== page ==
Tagging tadpoles

retention rates and impacts of visible implant elastomer (VIE) tags from the larval to adult amphibian stages

Loren Bainbridge*, Michelle Stockwell, Jose Valdez, Kaya Klop-Toker, Simon Clulow, John Clulow, Michael Mahony

*Corresponding author for this work

Research output: Contribution to journalArticle

15 Citations (Scopus)

Abstract

Population demographics for amphibian larvae are rarely estimated due to marking technique limitations on small body size, morphological change (metamorphosis), and the associated habitat changes (aquatic to terrestrial environments). A technique that may meet some of these limitations is visible implant elastomer (VIE) tagging. In this study, we report on the efficacy of VIE tagging a tree frog (Hylidae) at the tadpole stage for cohort identification across metamorphosis to the adult stage, in a field environment. During our preliminary captive trial, post-metamorphosis tag retention was 100% over three months, with no adverse effects observed on survival, growth or time to metamorphosis. During our field study tag retention in recaptured Litoria aurea was 95% for tadpoles and 88% across metamorphosis. By 200 days post-tagging, retention declined to 75% in the adult stage and stabilised around 50% by 300 days. Post metamorphosis the retention rate was less reliable and dependent upon sex and life-stage. Females showed the highest retention rate (max. 62%, 760 days post tagging), followed by juveniles (max. 45%, 400 days post tagging) and males (max. 20%, 760 days post tagging). We conclude that VIE tagging is a viable method for studying cohort larval movements and population demographics of amphibians up to a 50 day postmetamorphosis stage.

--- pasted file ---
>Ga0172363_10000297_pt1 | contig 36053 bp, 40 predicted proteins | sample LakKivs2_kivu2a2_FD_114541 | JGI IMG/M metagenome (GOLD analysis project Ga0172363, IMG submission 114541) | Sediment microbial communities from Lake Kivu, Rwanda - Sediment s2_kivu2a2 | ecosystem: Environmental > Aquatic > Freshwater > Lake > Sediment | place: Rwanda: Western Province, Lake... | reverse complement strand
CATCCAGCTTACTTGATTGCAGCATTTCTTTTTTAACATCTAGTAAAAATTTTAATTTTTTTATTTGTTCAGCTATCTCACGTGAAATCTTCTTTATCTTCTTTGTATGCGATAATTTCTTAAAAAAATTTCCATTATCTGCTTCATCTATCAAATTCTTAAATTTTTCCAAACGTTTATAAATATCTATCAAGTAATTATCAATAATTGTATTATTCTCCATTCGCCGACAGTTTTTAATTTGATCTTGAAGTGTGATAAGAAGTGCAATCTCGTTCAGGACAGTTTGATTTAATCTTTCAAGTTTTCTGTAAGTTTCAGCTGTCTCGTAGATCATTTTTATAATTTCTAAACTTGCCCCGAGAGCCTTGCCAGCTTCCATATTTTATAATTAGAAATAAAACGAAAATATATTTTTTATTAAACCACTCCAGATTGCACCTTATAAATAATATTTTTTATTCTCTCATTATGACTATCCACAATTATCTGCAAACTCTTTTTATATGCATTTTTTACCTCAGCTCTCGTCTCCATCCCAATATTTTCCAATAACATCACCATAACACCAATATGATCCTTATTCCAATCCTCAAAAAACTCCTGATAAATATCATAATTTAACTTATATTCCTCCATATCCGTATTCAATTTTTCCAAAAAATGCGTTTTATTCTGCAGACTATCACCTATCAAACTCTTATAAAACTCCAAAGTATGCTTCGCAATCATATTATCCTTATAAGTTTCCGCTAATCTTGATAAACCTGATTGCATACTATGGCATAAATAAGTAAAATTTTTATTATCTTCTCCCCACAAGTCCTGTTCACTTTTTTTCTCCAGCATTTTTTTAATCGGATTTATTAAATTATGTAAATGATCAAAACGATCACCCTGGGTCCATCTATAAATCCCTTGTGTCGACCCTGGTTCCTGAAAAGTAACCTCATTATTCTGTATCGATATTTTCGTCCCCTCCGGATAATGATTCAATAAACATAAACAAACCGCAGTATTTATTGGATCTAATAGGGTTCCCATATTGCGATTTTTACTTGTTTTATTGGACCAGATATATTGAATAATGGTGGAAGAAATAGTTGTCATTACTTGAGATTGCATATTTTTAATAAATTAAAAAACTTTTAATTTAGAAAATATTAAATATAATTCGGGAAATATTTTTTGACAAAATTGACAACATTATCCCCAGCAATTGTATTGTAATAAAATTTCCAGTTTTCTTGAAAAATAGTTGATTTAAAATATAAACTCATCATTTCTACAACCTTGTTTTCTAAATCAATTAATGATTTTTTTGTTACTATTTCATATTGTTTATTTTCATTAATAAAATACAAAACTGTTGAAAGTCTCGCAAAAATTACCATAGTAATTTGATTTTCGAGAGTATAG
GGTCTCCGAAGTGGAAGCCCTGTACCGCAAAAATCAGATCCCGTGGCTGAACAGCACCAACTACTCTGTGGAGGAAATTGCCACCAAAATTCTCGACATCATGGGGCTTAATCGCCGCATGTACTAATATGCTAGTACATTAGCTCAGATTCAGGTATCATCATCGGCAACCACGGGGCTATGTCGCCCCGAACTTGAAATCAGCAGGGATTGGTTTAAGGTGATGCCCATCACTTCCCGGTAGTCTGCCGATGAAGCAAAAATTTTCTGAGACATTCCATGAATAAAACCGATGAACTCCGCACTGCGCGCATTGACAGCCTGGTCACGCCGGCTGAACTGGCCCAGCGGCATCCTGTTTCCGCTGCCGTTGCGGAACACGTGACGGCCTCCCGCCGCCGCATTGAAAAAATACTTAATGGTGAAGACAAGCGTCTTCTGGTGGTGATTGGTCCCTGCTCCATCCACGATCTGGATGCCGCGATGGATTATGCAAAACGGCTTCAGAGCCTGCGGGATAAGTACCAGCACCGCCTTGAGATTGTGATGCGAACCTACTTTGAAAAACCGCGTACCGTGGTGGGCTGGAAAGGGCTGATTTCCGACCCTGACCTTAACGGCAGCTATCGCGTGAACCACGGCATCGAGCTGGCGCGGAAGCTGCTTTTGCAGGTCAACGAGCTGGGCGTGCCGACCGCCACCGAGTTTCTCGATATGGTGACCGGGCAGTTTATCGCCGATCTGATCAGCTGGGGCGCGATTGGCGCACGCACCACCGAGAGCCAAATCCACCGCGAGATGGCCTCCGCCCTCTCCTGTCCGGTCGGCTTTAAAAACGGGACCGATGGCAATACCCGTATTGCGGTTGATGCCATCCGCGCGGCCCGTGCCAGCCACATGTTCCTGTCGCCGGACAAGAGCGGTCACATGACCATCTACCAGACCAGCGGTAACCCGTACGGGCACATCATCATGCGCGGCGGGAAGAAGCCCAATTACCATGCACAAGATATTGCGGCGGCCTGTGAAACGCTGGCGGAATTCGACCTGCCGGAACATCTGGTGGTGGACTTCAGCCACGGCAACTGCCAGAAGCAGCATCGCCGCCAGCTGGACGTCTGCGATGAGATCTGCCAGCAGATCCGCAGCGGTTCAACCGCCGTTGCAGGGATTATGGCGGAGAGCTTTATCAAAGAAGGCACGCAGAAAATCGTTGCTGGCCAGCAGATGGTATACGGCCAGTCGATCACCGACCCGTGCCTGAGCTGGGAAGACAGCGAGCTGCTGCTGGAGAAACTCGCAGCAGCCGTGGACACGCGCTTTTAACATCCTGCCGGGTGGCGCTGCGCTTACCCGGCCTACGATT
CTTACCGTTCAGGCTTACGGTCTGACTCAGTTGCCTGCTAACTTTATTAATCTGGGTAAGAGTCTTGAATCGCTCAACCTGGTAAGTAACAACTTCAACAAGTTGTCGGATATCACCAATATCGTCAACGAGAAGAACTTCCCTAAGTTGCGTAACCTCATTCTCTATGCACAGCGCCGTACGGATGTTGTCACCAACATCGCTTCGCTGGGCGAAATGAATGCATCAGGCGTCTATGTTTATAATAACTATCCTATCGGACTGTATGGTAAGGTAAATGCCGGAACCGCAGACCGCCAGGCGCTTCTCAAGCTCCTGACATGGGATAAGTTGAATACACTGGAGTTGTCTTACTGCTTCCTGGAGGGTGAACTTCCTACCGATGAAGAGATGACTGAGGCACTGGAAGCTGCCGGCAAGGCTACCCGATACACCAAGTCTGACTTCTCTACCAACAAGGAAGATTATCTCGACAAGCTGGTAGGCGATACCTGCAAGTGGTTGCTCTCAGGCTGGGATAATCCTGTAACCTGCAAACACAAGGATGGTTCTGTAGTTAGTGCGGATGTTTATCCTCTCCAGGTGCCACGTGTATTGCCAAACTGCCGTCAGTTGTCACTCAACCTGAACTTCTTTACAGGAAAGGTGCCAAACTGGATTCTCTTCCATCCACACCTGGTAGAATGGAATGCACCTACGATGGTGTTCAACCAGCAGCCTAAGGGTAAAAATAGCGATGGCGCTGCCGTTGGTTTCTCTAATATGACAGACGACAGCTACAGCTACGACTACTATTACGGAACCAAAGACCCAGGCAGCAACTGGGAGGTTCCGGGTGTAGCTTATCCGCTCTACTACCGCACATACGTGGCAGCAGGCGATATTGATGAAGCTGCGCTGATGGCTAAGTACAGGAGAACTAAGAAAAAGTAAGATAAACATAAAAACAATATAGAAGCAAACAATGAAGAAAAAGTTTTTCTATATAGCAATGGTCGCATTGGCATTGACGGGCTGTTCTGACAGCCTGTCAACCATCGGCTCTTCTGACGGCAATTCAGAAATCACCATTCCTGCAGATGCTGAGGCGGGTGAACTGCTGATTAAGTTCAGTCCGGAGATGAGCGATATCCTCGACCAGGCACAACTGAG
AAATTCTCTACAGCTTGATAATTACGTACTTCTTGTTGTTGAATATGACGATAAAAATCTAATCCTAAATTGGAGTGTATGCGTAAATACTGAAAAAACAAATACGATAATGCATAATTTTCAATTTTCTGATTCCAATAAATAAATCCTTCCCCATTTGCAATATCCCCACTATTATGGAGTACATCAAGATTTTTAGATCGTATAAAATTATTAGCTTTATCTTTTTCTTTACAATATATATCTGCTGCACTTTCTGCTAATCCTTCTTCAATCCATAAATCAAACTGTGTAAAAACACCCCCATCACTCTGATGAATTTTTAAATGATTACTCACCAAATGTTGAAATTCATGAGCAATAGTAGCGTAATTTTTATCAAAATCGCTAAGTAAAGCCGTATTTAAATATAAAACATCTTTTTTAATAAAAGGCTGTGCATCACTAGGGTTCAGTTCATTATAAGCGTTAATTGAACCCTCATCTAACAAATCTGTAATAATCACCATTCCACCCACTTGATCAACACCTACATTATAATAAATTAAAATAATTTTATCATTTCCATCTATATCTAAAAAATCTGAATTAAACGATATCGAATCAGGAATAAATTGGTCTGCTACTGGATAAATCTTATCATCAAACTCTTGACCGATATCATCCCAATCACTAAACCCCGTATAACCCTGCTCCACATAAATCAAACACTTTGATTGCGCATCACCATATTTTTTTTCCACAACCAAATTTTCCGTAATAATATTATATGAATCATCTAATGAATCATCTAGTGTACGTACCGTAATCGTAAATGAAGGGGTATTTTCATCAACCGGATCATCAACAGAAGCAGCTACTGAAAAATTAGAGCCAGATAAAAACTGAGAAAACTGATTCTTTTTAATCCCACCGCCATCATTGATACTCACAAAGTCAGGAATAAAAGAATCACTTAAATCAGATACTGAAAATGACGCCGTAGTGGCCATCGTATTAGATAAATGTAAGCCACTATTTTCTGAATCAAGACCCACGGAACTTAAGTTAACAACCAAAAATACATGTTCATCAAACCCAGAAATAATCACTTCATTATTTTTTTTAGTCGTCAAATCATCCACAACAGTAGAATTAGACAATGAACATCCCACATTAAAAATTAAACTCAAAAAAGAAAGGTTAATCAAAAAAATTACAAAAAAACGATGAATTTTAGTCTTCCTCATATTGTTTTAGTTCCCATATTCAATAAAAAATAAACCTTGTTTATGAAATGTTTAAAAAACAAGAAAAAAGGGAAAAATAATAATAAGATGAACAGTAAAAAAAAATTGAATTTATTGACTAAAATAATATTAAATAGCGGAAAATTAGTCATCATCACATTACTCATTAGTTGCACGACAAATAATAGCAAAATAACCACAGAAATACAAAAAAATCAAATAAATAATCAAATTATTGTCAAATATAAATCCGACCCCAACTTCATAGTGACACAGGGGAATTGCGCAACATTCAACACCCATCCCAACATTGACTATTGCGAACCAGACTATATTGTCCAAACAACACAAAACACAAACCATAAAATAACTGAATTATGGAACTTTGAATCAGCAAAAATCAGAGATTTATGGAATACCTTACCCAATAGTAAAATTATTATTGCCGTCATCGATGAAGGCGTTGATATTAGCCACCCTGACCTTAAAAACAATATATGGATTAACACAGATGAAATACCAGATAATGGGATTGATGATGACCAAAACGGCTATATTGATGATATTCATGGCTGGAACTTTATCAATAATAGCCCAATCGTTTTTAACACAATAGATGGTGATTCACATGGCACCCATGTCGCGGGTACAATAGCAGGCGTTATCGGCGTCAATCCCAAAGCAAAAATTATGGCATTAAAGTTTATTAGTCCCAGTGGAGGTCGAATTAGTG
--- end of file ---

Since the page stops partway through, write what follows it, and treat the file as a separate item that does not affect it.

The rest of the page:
Original languageEnglish
Pages (from-to)133-140
Number of pages8
JournalHerpetological Journal
Volume25
Issue number3
Publication statusPublished - Jul 2015
Externally publishedYes

Keywords

  • Litoria aurea
  • metamorphosis
  • tadpole
  • tag retention
  • VIE tagging

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